In the present study, there was no effect of incubation time on P and Ca content, which was likely due to the low Ca and P tuber AC and oxalate contained in AC in the form of soluble oxalate.

Table 1:Effect of incubation time on dry matter, crude protein, crude fiber, ether extract, Ca and P Amorphophallus campanulatus (%)
Image for - Nutrient Evaluation of Fermented Amorphophallus campanulatus as Poultry Feed
a,bIn the same row with different superscripts are significantly different (p<0.05)

Image for - Nutrient Evaluation of Fermented Amorphophallus campanulatus as Poultry Feed
Fig. 1:Effect of incubation time on oxalate content of Amorphophallus campanulatus

Results of the present study contradict with the findings of Eka20, who reported increases in phosphorus and calcium content of 14.29 and 9.09%, respectively, in fermented locust beans. The presence of oxalate decarboxylase enzyme activity in Bacillus subtilis bacteria causes the release of oxalate and calcium bonds to rise, leading to increased calcium in the tubers.

It is observed that incubation time had a significant effect on the crude fat of AC (p<0.05). An increase in crude fat content of AC when the incubation time was 7 days was caused by lipase enzymes produced by B. subtilis. Ghori et al.21 found that Bacillus sp. can produce extracellular lipase. The effect of incubation time on oxalate content of AC is shown in Fig. 1. It was found that incubation time had a significant effect on the oxalate content of AC (p<0.05). The lowest oxalate levels in AC were observed after fermentation with Bacillus subtilis for 7 days. Oxalate reduction was likely facilitated by the oxalate decarboxylase enzyme, which was produced during fermentation. Adegbehingbe et al.12 also found that oxalate on Phaseolus lunatus flour fermented by Bacillus subtilis and Bacillus pumilus decreased by 70.81 and 72.05%, respectively. Reddy and Pierson22 reported that foods such as tubers, beans, cereals contain anti-nutrients and toxins such as phytate, tannin, HCN, oxalate, saponins, lectins that can be reduced by the fermentation process. Ojokoh et al.23 stated that the decrease in oxalate was due to the presence of enzymes produced by microorganisms. Additionally, Tanner et al.24 found that Bacillus subtilis produces oxalate decarboxylase. Commercial Bacillus subtilis is available in the market and it is a common bacteria used as probiotic25, villagers can use it for Amorphophallus campanulatus tuber fermentation. Consequently, fermentation technology can be used to improve nutrients in feed ingredients. Incubation time in the fermentation process will also affect the nutrients of the fermented feed material.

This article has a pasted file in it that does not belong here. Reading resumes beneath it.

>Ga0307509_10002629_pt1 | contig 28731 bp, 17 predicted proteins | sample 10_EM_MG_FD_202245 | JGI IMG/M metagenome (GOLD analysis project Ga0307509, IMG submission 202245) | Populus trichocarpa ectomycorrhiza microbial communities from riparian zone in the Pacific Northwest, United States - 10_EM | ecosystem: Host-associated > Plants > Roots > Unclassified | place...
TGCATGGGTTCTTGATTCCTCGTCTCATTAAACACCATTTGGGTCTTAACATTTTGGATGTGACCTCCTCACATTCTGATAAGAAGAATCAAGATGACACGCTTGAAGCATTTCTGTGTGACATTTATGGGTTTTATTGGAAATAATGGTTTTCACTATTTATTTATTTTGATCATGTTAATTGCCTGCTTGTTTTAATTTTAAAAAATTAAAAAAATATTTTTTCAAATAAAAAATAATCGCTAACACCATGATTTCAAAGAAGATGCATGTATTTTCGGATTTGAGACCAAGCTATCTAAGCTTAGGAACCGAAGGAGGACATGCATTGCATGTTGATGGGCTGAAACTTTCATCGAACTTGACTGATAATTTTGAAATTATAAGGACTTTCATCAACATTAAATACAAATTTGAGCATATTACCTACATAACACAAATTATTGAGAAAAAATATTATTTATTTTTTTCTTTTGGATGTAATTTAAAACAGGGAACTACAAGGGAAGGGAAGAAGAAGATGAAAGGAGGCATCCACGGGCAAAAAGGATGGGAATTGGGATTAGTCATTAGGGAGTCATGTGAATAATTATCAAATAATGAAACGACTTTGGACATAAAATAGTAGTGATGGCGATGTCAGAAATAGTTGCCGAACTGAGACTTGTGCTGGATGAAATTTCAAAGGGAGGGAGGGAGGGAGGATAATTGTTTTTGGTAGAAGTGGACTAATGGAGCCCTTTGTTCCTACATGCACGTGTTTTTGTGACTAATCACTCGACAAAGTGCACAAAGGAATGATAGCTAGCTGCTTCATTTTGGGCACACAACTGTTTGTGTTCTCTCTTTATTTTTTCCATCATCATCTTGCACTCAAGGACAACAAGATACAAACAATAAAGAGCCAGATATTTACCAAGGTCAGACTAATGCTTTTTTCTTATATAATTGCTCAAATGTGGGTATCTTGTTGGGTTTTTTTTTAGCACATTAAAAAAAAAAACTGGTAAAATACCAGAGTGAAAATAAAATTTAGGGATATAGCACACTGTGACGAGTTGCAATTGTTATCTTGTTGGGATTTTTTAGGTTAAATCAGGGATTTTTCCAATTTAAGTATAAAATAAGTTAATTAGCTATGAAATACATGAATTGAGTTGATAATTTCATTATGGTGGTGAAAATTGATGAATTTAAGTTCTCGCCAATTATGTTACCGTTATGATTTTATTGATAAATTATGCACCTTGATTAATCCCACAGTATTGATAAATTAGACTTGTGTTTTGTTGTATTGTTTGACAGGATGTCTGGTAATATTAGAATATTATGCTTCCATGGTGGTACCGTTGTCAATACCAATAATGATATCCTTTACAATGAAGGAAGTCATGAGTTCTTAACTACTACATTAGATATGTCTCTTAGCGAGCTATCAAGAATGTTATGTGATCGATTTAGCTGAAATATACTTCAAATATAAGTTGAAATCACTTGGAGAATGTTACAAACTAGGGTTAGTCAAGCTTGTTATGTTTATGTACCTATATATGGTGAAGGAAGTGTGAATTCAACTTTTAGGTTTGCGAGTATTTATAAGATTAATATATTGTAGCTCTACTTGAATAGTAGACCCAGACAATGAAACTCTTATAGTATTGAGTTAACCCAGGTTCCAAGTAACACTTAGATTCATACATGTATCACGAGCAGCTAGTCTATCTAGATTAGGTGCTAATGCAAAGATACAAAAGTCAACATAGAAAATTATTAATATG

Fermentation by Bacillus subtilis with 7 days of incubation time was selected as the best incubation time for decreasing oxalate.


The present study was conducted to increase the use of Amorphophallus campanulatus through fermentation by Bacillus subtilis with different incubation times. The use of AC as poultry feed is still limited due to oxalate content. Findings of the present study indicated that fermented AC using different incubation times significantly reduced the oxalate content.


This experiment was supported by the Hibah Disertasi Doctor project 2017 from the Directorate General of Higher Education, Ministry of Research, Technology and Higher Education of the Republic of Indonesia.